My heart sinks with every closure story.  I know I have let down desperate people and communities facing closures by not having ROC USA in more places and not being better resourced to save more communities.

I have critics who hold me in part responsible.  That the criticism is a scar on me that will only fade when together – with affiliates like CASA and more like them and the many other supporters that it will take – we make resident ownership viable everywhere and a realistic choice before communities are slated for closure.  It will never be perfect.  Communities slated for closure are often dilapidated due to years of no investment and they carry a value that is over what can be secured through resident ownership.

But, we can do better.  Our mission is to provide homeowners with the choice to eliminate the risk of community closure and displacement.  Eventually, we need to make stories of closure – and the loss of a home and a plan for the lady next door – a thing of the past.

We also need to celebrate when homeowners choose community self-help to eliminate that risk.  Celebrating self-determination and cooperative ownership success stories is easy, especially when it’s told by community leaders themselves.  Two spoke after Diane on Friday.

Sam Morris is the treasurer of the Saunders Creek Homeowners Cooperative in Gold Beach, Ore.  Sam has been a leader in the ROC over their six years of resident ownership.  She said, “Thank goodness we bought our community.”  She spoke of improvements and the pride of ownership that now permeates the community.  She also noted that monthly site fees have been stable for six years running.  Living on a fixed income, that part of her story is really important to her.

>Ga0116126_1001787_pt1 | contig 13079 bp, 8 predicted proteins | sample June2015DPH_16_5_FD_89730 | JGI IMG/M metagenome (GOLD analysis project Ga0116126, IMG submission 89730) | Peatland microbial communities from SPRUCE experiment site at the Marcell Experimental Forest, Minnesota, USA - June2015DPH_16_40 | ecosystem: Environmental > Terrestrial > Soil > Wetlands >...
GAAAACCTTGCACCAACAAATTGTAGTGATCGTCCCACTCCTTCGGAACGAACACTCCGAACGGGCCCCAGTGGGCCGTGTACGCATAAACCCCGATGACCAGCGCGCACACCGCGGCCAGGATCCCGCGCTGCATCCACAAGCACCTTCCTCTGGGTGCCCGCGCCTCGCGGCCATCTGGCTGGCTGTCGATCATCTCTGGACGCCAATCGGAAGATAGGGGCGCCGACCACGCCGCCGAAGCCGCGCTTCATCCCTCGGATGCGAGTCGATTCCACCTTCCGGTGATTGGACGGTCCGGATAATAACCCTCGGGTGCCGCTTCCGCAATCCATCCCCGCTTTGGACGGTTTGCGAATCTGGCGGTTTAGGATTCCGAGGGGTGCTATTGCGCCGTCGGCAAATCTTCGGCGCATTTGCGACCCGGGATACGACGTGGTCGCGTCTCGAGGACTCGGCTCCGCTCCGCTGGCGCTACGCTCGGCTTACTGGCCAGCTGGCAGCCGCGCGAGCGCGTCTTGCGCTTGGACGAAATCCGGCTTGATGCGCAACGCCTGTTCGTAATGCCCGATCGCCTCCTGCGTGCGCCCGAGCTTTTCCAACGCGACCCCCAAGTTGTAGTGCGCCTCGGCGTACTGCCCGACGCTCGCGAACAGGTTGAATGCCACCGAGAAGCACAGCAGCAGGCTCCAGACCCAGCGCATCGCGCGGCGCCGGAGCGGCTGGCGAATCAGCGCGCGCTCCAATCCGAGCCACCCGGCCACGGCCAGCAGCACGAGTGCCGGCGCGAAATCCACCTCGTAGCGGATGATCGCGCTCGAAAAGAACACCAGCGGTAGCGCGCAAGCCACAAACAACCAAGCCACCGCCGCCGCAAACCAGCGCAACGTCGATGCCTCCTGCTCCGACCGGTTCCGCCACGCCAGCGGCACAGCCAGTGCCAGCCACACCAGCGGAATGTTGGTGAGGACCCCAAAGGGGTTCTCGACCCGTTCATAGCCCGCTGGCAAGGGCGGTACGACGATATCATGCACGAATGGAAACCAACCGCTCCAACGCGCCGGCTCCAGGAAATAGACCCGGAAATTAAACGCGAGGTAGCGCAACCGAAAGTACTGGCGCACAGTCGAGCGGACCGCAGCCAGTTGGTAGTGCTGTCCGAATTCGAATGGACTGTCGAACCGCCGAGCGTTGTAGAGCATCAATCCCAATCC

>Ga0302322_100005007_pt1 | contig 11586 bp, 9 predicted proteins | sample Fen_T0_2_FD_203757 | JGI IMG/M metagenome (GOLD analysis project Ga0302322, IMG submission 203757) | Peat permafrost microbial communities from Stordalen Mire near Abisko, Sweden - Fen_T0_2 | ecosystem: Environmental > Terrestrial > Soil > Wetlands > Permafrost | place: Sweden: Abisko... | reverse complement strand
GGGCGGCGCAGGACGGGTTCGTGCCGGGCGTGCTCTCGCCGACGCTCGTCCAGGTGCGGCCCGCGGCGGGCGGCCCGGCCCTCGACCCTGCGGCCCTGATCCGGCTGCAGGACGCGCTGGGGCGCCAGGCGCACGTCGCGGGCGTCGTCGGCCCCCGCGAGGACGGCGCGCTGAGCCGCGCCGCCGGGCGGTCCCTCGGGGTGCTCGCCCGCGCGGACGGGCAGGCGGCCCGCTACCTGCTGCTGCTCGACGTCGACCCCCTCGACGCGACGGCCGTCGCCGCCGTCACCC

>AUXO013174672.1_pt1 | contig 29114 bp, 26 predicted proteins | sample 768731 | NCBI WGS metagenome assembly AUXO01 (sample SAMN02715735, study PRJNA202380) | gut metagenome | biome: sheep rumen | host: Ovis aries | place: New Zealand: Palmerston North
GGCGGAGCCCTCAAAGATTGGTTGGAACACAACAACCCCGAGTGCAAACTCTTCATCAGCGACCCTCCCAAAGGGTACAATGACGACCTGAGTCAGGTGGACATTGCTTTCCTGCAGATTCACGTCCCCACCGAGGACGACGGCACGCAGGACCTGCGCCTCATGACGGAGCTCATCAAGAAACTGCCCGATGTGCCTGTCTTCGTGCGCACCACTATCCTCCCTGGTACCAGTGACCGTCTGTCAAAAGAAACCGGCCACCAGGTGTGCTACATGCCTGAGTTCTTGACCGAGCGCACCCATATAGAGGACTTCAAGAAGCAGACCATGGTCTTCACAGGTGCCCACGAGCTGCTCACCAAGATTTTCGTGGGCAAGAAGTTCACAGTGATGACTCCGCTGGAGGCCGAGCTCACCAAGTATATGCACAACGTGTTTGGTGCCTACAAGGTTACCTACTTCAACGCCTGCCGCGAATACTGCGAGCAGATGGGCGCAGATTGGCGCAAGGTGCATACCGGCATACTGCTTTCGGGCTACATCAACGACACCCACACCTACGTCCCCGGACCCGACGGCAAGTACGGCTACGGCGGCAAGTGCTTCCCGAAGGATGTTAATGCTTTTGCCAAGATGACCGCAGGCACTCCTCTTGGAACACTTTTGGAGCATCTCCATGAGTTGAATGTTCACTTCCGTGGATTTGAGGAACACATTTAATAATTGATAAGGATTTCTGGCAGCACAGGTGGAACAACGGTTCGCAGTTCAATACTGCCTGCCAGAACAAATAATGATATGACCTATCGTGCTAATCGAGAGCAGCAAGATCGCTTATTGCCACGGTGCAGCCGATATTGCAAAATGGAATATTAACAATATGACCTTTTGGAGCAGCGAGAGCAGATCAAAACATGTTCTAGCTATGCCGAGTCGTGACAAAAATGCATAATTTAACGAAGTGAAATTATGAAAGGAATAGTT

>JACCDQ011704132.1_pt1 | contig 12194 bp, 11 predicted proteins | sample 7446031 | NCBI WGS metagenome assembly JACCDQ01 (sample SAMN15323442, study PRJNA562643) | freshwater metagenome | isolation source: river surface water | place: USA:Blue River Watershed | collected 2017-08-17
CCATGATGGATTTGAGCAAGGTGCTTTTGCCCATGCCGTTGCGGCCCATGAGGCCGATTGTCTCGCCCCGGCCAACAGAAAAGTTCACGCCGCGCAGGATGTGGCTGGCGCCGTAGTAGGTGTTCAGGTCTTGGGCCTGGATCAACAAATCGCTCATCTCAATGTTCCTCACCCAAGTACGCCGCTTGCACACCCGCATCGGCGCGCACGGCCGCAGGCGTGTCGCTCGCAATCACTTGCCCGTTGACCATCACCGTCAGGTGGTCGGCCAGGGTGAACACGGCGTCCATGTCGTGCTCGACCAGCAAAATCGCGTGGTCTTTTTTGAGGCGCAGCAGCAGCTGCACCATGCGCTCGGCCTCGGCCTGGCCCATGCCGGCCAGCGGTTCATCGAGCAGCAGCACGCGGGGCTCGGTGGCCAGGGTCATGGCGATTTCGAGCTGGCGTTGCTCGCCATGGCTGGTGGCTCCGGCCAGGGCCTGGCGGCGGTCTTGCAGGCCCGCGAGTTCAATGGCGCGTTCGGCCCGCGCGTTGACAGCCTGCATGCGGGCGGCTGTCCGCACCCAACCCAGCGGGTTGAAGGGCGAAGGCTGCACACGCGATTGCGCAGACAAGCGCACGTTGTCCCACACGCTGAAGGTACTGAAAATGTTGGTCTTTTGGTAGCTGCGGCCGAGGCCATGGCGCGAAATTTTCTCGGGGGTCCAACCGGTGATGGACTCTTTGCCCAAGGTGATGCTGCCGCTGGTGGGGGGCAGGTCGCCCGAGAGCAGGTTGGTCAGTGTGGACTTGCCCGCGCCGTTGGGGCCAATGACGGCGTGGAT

I met Sam in 2011 at the Community Leadership Institute in Kansas City.  Seeing her again and hearing of their success alone was worth the trip!  Sam is smart, dedicated and tells it like it is.

Sara Stanley, a director from the Vida Lea Cooperative, was a new leader to me.  I loved her story!

She bought a home in the ROC after its purchase by the homeowners.  She drove by the co-op’s sign on her way to her daughter’s home and was intrigued.  She had not heard of “mobile home park” co-ops but she was familiar with co-ops and had looked at starting one before.

She wanted to be near family and she wanted to live in a community.  She – like I – thinks that as a society we’ve let community slip too much.  We’ve become too isolated, too distant from our neighborhood.  We need to put effort into building community but it is community most of us want.

She bought a new energy-efficient park model home (just 396 square feet) that she likes in a community she likes.  It’s close to her daughter, and she seems very happy.  She’s also very inspiring for her spirit of community and for her desire to let more people know about co-ops.

Thank you Sam and Sara for representing resident ownership so well, and for your leadership in your communities and beyond.  And, to Diane and her husband and neighbors, our collective hearts go out to you.  Best wishes.